Shale Oil in Recovery


Shale people liking this $50 level...





Sunday, January 22, 2017

George Lakoff — The Women’s Marches and the Politics of Care: The Best Response to Trump’s Inaugural Address

Trump is a textbook example of Strict Father Morality. In a Strict Father family the father is the ultimate authority. Father knows best. He gets his authority from the claim to know right from wrong, and what he says is by definition always right. His word is law and needs to be strictly enforced through strength — swift painful punishment. Even a show is disrespect deserves to be punished.
There is a Strict Father logic: Discipline needs to be imposed. Children need to learn not to do what feels good (like “feel-good liberals”), but to do what they are told. If they do, they will become disciplined and go out into the world and become prosperous. What if they are not prosperous? That just shows that they are not disciplined, which means they cannot be moral, and so deserve their poverty. In short, the poor are poor because they’re lazy and so it’s their own fault. Responsibility is individual responsibility. There is no social responsibility.…
I think George Lakoff pretty well summarizes the opposition to Donald Trump coming from the left.

But I am not getting this from Donald Trump or Steve Bannon. My take is that Bannon has convinced Trump that the liberal Democrats have abandoned their constituency by taking it for granted, while the GOP establishment never aimed at it at all, so they can pick it by showing that they actually care. Bannon has stated that quite clearly as his aim and his task in the Trump administration.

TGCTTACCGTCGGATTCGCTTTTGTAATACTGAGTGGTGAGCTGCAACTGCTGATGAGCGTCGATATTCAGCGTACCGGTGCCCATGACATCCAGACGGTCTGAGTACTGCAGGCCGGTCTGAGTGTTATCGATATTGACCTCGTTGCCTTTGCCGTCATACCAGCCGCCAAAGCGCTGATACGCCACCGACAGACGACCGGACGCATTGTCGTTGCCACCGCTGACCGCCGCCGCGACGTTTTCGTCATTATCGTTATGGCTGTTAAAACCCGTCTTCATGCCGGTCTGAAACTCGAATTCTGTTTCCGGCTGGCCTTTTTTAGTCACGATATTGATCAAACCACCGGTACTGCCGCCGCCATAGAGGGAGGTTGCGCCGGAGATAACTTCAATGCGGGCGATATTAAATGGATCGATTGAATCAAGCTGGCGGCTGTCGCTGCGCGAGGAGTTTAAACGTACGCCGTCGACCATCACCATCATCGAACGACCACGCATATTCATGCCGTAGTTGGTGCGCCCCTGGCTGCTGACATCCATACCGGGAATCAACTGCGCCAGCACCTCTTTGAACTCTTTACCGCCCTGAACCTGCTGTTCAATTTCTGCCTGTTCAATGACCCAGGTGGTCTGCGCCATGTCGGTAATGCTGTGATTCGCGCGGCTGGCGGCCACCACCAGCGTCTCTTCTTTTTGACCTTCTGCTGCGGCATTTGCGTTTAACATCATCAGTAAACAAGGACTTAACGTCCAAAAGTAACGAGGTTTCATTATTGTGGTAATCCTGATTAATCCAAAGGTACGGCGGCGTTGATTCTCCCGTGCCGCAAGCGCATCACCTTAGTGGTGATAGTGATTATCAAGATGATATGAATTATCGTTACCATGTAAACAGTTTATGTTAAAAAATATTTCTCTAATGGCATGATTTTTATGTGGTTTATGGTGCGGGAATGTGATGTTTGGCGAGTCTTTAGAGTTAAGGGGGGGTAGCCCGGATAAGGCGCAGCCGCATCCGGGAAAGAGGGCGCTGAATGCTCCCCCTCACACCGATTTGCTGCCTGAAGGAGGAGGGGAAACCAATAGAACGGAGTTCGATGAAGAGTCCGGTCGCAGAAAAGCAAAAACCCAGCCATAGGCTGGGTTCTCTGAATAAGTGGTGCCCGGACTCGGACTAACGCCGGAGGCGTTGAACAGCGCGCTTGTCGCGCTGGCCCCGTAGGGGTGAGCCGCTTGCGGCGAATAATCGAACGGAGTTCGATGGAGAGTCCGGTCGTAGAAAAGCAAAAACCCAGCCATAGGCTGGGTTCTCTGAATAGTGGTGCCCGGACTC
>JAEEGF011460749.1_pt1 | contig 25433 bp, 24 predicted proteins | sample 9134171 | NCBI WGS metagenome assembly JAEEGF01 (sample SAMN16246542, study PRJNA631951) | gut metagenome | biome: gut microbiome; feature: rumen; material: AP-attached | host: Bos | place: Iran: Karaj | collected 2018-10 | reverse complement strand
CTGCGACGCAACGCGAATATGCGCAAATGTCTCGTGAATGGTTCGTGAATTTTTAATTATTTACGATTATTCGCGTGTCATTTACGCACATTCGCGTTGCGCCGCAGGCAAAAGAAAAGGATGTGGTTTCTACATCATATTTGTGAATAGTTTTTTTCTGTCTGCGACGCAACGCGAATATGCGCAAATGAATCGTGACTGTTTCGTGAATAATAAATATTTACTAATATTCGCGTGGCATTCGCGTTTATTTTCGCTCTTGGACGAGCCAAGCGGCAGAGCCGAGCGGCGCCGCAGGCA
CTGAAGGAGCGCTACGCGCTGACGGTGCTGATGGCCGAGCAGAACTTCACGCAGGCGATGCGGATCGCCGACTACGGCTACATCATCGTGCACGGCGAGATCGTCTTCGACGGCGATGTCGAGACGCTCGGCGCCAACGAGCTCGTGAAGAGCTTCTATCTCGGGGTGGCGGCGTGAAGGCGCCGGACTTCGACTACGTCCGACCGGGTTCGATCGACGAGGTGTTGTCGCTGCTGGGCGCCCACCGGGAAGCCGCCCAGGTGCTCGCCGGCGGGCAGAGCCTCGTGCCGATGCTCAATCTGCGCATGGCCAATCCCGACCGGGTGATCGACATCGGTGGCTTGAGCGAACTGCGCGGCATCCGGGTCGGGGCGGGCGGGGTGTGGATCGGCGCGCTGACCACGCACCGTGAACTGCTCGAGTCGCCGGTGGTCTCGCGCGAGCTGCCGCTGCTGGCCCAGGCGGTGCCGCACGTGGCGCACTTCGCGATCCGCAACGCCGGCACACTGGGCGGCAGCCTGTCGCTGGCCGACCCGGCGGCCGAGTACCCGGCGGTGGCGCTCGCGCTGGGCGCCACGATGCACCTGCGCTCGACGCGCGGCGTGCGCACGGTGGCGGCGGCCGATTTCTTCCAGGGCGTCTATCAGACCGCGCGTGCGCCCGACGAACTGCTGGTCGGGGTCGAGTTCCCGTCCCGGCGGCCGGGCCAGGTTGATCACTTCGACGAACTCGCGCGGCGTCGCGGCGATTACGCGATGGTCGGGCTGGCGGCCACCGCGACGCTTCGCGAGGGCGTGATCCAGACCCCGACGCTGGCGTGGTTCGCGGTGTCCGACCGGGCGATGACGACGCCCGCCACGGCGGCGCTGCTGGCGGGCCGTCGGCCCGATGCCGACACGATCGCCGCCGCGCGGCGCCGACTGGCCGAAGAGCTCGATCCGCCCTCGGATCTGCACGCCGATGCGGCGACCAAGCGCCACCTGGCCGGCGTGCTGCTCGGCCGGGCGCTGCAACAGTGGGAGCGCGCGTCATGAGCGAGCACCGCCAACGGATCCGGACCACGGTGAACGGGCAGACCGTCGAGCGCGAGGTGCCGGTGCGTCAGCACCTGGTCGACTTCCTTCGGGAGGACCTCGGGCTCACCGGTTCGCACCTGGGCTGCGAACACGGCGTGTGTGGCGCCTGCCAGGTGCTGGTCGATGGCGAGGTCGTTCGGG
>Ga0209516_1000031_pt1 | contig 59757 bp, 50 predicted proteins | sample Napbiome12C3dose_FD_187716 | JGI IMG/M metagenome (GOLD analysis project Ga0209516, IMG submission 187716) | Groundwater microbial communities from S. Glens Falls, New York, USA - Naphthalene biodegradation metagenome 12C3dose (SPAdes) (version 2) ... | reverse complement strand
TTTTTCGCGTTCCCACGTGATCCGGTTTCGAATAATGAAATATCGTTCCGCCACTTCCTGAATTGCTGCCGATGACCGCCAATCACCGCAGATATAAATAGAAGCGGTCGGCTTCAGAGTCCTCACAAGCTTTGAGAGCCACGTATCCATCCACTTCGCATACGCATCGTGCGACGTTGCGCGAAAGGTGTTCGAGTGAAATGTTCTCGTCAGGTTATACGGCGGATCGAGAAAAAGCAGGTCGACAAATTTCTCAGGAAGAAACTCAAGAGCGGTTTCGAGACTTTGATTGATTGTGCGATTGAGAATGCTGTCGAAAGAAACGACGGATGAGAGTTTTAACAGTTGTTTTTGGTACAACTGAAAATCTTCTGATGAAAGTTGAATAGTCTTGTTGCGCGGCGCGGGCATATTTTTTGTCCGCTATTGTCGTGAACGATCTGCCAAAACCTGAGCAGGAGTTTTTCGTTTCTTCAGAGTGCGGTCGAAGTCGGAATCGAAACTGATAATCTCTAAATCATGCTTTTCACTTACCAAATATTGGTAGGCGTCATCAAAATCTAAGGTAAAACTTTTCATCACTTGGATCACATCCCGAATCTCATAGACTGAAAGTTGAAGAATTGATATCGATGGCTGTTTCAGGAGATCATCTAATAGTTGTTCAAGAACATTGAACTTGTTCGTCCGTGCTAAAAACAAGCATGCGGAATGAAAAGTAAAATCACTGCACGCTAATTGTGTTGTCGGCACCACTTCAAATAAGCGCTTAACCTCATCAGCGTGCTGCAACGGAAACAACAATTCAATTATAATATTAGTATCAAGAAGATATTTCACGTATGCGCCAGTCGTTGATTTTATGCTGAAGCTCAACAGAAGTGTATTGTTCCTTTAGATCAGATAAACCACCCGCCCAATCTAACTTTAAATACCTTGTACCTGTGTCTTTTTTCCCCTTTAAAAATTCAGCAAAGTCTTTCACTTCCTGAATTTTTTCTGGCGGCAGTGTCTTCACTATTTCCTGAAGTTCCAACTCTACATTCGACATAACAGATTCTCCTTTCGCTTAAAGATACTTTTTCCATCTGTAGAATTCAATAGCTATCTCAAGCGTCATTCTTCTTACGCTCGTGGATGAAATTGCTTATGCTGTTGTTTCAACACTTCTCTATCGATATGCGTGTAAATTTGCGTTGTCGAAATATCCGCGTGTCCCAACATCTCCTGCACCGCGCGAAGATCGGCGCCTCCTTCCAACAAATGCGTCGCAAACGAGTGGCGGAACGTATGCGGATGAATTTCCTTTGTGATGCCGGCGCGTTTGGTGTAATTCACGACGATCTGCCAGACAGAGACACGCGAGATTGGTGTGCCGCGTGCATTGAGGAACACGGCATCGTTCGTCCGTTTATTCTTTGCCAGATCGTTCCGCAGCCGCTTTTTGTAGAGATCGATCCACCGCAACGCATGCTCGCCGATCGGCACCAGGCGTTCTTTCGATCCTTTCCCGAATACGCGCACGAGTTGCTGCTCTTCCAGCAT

Is Lakoff being doctrinaire in his application of his theory. and maybe overly simplistic?

George Lakoff
The Women’s Marches and the Politics of Care: The Best Response to Trump’s Inaugural Address
George Lakoff | Director of the Center for the Neural Mind & Society and retired Distinguished Professor of Cognitive Science and Linguistics at the University of California at Berkeley 

Oleg Komlik — Karl Polanyi on the Rise of Fascism and Market Economy

Karl Polanyi was deeply concerned by the essence of Fascism and focused on the institutional structure from which Fascism starts its march. He devoted the final parts of his magnum opus The Great Transformation specifically to this crucial topic and elaborated a bright analysis of the dark rise of Fascism between the two world wars. 
The following passage is composed from excerpts I selected from this insightful classic book and assembled them as a short article. I urge you to delve into this piece (and then to read the full original chapters) and to mull over the substance of fascist situations and moves, as well as their linkage to free market and economy of self-interest, which generate anti-individualistic and repressing endeavors directed to change not only the political sphere and societal fabrics, but human consciousness itself.
Economic Sociology and Political Economy
Karl Polanyi on the Rise of Fascism and Market Economy
Oleg Komlik | founder and editor-in-chief of the ES/PE, Chairman of the Junior Sociologists Network at the International Sociological Association, a PhD Candidate in Economic Sociology in the Department of Sociology and Anthropology at Ben-Gurion University, and a Lecturer in the School of Behavioral Sciences at the College of Management Academic Studies

BBC — Theresa May under pressure over Trident missile test


Accidents do happen. May not ready to talk about it.

BBC NEWS
Theresa May under pressure over Trident missile test